Despite the book's popularity, Sendak refused to produce a sequel; four months before his death in 2012, he told comedian Stephen Colbert that a sequel would be "the most boring idea imaginable".[26]Where the Wild Things Are was number four on the list of "Top Check Outs OF ALL TIME" by the New York Public Library.[27]

Adaptations[edit]

An animated short based on the book, which had taken five years to complete, was released on September 8, 1973,[3] directed by Gene Deitch and produced at Krátký film, Prague, for Weston Woods Studios. Two versions were released: the original 1973 version, with narration by Allen Swift and a musique concrète score composed by Deitch himself; and an updated version on September 23, 1988, with new music and narration by Peter Schickele.[28]

In the 1980s, Sendak worked with British composer Oliver Knussen on a children's opera based on the book.[10] The opera received its first (incomplete) performance in Brussels in 1980; the first complete performance of the final version was given by the Glyndebourne Touring Opera in London in 1984. This was followed by its first U.S. performance in Saint Paul, Minnesota, in 1985 and the New York City premiere by New York City Opera in 1987. A concert performance was given at The Proms in the Royal Albert Hall in London in 2002.[citation needed] A concert production was produced by New York City Opera in spring 2011.[29]

In 1983, Walt Disney Productions conducted a series of tests of computer-generated imagery created by Glen Keane and John Lasseter using as their subject Where the Wild Things Are.[30]

In 1999, Isadar released a solo piano musical composition titled "Where the Wild Things Are" which appeared on his album Active Imagination, inspired by the Sendak book. The composition was revisited and re-recorded in 2012 on Isadar's album, Reconstructed, with Grammy winner and founder of Windham Hill Records, William Ackerman, producing.[31]

The 2005 Simpsons episode, "The Girl Who Slept Too Little", features a spoof of Where the Wild Things Are entitled "The Land of the Wild Beasts".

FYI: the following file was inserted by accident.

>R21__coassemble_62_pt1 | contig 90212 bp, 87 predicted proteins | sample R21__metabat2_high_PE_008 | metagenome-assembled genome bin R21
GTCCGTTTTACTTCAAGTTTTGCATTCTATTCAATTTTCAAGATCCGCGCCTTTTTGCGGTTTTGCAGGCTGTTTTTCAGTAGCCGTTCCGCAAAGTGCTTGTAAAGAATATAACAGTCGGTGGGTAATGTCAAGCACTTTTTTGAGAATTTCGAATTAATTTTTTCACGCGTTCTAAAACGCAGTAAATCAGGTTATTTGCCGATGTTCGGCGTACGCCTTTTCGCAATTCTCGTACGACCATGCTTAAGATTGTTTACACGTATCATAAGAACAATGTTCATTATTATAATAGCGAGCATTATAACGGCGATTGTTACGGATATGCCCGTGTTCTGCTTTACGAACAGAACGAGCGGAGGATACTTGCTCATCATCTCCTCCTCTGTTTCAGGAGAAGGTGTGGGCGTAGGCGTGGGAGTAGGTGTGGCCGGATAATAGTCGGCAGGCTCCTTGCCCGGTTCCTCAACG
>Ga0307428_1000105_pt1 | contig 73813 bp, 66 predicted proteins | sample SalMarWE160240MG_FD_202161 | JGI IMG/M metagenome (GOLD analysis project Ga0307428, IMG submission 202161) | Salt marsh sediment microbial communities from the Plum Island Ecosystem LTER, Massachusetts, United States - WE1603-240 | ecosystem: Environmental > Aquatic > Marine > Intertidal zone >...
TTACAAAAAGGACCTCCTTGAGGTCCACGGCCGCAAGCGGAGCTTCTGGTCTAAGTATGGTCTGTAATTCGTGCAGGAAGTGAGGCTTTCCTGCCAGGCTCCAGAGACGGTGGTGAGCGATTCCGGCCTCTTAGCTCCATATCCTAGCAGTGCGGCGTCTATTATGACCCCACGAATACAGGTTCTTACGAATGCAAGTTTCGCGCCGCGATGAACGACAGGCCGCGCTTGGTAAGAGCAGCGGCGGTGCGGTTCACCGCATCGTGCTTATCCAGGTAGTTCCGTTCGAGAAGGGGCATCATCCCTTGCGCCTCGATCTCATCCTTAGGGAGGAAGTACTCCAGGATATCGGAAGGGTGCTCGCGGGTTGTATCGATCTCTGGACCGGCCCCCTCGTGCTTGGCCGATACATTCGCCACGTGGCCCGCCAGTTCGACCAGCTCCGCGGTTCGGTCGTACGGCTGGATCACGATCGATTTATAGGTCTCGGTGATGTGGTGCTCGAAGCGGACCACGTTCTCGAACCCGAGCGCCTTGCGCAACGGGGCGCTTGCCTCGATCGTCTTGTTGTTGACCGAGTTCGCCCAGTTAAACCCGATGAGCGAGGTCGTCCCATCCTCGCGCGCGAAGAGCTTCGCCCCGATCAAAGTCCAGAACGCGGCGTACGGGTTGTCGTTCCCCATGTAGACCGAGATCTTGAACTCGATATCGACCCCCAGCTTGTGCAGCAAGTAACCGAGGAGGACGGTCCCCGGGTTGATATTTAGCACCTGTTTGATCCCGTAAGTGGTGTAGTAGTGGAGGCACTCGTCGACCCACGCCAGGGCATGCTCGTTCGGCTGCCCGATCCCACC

The live-action film version of the book is directed by Spike Jonze. It was released on October 16, 2009.[32] The film stars Max Records as Max and features Catherine Keener as his mother, with Lauren Ambrose, Chris Cooper, Paul Dano, James Gandolfini, Catherine O'Hara and Forest Whitaker providing the voices of the principal Wild Things. The soundtrack was written and produced by Karen O and Carter Burwell. The screenplay was adapted by Jonze and Dave Eggers. Sendak was one of the producers for the film. The screenplay was novelized by Eggers as The Wild Things, published in 2009.

In 2012, indie rock quartet alt-J released the song "Breezeblocks", inspired in part by the book.[33] Alt-J keyboardist Gus Unger-Hamilton said the story and the song share similar ideas about parting with a loved one. "Breezeblocks" reached certified ARIA Gold status in Australia.[34]

In 2016, Alessia Cara released her second single, "Wild Things", which charted at number fifty on the Billboard Hot 100. In an interview with ABC News Radio, Cara stated she took inspiration from Where the Wild Things Are, saying "each 'Thing' represents an emotion and [the main character] kinda escapes into this world ... and that's kinda what I wanted to do".[35]

Other works[edit]

See also[edit]

References[edit]

  1. ^ "Where the wild things are". Heritage Auctions. Retrieved July 16, 2021.
  2. ^ Where the wild things are. Library of Congress. Catalog Records. Harper & Row. 1963. Retrieved June 17, 2013.
  3. ^ a b Turan, Kenneth (October 16, 2009). "Where the Wild Things Are". Los Angeles Times. Retrieved February 12, 2012.
  4. ^ "Caldecott Medal & Honor Books, 1938-Present". Association for Library Service to Children. American Library Association. Retrieved June 19, 2013.
      "The Randolph Caldecott Medal". Association for Library Service to Children. American Library Association. Retrieved May 27, 2009.
  5. ^ a b "SLJ's Top 100 Picture Books" (PDF). School Library Journal. 2012. Poster presentation of reader poll results. Archived from the original (PDF) on November 23, 2016. Retrieved June 17, 2013.
  6. ^ a b c Warrick, Pamela (October 11, 1993). "Facing the Frightful Things". Los Angeles Times. Retrieved August 27, 2009.